With less than a year until its first trip between islands, Hawaii Superferry has moved operations into high gear. According to the Honolulu Advertisers, while ferry officials were making preparations to move into their new 10,000-sq. ft. office space at Restaurant Row
and start hiring what will eventually be about 300 employees, critics were equally busy making plans to delay the July 1, 2007, startup date of ferry operations. Maui County Council members
on July 21 debated whether the county should join a civil lawsuit that could effectively block ferry operations until a lengthy environmental review of harbor plans is conducted.
Despite the lawsuit and other potential obstacles, ferry officials say they are progressing on schedule to begin service on time next year: The company's first $90m ship is 80 percent complete and will be ready for sea trials by the end of the year.
Meanwhile ramps and barges are being built in China, at a total cost to the state of $40m, that will allow up to 866 passengers and 282 vehicles to board the four-story, 340-ft. long catamaran in less than an hour. Critics, especially on Maui, want to slow the process. Backed by a coalition of environmentalists, farmers, small-business men, paddlers, harbor users and others, the County Council earlier this month unanimously approved a nonbinding resolution asking the state to delay Superferry operations on Maui until a harbor master plan and environmental review are completed.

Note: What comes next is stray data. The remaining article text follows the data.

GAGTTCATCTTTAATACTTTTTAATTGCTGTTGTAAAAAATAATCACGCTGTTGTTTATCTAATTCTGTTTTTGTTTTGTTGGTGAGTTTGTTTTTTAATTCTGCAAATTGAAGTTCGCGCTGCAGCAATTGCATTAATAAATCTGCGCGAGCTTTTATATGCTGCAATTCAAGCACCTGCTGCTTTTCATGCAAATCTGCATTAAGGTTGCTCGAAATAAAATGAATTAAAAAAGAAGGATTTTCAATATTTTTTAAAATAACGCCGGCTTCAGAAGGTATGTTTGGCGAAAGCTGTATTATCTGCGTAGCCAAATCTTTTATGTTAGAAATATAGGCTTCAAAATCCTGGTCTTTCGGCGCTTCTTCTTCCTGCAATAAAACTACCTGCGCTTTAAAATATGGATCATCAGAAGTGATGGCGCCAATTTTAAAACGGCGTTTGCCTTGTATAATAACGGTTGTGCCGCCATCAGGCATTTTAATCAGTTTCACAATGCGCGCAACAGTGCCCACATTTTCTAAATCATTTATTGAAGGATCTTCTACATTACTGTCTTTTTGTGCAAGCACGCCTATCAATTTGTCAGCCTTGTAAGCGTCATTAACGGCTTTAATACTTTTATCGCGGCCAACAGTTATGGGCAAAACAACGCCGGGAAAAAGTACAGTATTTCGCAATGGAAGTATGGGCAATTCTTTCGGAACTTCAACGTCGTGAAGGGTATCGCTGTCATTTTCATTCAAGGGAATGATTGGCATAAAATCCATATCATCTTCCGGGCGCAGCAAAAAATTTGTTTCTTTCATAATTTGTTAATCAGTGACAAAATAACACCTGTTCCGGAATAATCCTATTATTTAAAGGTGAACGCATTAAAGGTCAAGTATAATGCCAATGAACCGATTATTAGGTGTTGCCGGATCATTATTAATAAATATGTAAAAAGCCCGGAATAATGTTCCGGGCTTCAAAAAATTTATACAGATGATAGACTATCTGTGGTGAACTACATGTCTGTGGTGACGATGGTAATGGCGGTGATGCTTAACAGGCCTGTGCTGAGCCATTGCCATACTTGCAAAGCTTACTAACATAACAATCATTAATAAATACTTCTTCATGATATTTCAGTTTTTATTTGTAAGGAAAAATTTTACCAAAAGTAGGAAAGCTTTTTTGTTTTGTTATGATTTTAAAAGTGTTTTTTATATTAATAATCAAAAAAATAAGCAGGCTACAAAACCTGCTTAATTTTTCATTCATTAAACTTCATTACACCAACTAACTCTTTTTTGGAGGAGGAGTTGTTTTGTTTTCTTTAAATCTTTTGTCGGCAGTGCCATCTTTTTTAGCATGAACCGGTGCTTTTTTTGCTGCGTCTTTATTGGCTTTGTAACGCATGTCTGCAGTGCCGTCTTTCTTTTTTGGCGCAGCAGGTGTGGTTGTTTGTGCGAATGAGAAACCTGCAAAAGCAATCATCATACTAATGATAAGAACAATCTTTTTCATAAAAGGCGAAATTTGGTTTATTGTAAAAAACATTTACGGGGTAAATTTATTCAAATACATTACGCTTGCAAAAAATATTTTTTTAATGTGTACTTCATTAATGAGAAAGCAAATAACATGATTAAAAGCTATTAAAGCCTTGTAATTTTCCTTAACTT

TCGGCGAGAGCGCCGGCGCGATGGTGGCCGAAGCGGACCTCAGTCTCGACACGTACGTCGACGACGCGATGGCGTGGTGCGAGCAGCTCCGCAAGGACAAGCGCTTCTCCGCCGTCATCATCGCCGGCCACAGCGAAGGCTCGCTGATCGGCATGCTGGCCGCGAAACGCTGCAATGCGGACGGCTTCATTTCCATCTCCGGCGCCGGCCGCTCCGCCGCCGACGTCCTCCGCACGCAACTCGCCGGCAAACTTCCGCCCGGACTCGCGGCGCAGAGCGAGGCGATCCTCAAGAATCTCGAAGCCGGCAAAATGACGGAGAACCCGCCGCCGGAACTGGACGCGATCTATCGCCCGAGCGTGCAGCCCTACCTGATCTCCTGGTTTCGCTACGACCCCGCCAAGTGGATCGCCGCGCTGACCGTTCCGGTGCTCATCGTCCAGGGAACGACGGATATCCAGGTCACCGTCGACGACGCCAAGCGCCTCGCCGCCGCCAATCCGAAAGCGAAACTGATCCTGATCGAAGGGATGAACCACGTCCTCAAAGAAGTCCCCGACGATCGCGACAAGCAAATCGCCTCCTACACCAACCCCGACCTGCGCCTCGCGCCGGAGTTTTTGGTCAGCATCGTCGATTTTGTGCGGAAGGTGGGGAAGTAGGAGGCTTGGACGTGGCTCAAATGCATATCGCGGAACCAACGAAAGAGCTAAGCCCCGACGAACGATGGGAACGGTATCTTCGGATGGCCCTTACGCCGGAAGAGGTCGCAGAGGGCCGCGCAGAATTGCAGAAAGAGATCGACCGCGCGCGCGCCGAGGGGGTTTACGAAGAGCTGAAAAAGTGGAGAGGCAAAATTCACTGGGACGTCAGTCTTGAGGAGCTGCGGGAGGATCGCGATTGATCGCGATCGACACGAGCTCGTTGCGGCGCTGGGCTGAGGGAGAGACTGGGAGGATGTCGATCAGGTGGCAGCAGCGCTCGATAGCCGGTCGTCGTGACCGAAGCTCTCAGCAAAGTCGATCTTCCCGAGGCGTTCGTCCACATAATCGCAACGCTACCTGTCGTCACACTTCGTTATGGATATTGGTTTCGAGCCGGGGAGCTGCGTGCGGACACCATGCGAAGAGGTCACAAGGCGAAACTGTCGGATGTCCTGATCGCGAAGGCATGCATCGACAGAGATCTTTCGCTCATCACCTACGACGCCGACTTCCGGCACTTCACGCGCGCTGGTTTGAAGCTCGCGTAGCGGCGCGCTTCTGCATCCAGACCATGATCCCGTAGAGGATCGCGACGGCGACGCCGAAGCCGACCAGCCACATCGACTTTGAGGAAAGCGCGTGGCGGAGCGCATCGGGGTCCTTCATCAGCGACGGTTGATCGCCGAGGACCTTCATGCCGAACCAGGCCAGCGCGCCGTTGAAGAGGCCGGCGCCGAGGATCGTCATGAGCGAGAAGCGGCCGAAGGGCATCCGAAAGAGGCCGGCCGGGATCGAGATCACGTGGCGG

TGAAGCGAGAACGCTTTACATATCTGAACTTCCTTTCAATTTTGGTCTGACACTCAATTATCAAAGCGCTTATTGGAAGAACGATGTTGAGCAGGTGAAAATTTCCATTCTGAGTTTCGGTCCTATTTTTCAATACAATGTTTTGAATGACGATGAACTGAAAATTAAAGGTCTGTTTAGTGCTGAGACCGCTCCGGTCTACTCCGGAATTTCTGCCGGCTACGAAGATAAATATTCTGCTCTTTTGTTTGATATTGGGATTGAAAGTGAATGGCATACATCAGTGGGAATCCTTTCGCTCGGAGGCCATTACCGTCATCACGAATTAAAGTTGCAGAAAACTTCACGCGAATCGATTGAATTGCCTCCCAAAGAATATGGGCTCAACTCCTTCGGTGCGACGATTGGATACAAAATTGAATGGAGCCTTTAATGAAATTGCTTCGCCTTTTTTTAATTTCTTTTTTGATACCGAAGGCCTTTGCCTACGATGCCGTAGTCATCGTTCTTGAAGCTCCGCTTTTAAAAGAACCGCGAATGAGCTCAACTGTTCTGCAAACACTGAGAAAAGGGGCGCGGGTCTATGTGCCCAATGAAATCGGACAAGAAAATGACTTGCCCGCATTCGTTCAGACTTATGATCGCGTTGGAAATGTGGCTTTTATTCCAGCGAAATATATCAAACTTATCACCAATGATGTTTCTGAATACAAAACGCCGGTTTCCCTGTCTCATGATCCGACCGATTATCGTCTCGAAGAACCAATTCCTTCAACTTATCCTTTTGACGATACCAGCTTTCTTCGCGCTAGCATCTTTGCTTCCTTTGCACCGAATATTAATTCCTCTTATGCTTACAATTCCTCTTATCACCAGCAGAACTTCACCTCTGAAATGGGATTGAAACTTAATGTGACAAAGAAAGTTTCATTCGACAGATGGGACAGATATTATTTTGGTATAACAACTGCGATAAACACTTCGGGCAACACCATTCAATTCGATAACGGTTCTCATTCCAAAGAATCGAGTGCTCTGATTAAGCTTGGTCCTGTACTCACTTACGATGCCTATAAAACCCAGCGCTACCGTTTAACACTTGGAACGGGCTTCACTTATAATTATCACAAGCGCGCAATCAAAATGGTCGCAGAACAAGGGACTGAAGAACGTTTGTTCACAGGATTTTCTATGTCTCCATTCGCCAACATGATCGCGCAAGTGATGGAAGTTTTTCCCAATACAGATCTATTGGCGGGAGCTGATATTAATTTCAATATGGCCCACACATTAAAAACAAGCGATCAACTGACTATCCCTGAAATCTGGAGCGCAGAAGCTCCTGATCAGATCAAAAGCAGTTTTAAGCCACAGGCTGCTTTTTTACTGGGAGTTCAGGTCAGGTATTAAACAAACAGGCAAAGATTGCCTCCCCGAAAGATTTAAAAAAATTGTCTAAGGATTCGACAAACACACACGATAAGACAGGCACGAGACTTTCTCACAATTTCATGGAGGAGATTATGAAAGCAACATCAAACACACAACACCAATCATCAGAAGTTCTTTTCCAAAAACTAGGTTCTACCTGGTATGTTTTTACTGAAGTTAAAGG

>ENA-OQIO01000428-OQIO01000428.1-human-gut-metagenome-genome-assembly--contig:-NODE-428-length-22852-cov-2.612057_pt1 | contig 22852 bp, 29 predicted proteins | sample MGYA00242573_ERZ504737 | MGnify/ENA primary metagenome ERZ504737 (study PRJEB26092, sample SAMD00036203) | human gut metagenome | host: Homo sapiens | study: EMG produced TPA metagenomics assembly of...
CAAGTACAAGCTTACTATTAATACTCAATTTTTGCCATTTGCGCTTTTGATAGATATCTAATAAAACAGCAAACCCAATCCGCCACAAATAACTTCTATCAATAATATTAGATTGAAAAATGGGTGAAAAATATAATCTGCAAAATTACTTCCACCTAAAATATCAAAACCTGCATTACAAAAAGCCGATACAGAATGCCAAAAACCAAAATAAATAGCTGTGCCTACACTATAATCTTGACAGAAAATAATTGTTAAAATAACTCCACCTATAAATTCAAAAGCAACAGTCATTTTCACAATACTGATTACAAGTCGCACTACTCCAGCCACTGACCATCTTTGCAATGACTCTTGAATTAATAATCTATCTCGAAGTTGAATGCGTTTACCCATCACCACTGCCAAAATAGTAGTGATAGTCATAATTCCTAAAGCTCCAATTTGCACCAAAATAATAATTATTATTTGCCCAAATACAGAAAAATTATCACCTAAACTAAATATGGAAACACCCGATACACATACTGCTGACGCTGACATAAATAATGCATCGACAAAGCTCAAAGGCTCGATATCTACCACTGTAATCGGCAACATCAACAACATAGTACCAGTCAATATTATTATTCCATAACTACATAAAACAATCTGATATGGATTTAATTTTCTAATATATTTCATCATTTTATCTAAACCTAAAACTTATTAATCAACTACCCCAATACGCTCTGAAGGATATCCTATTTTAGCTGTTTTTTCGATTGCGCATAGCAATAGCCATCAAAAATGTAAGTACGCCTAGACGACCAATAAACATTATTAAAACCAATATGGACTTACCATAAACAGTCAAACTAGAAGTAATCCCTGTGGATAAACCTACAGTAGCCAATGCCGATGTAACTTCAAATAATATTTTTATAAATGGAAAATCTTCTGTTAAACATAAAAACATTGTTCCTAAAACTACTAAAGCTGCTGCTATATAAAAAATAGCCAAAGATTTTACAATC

Superferry officials say they are working to address the concerns. In one major concession, they have agreed to scale back the initially planned twice-daily sailings to Maui to one visit instead, a move that will allow the ferry to arrive in Kahului mid-morning, rather than at lunch time when traffic congestion surrounding the port is at its worst. In another development, traffic studies commissioned by the ferry and made available to The Advertiser last week show potential congestion problems around port areas in Honolulu and Maui. In worst-case scenarios, some drivers in 2009 might end up seeing more than a minute added to their waiting time at already congested port-area roads, and several intersections could receive a new F rating — the most undesirable in traffic planning — when heavy ferry traffic is present.
(Source: Honolulu Advertisers)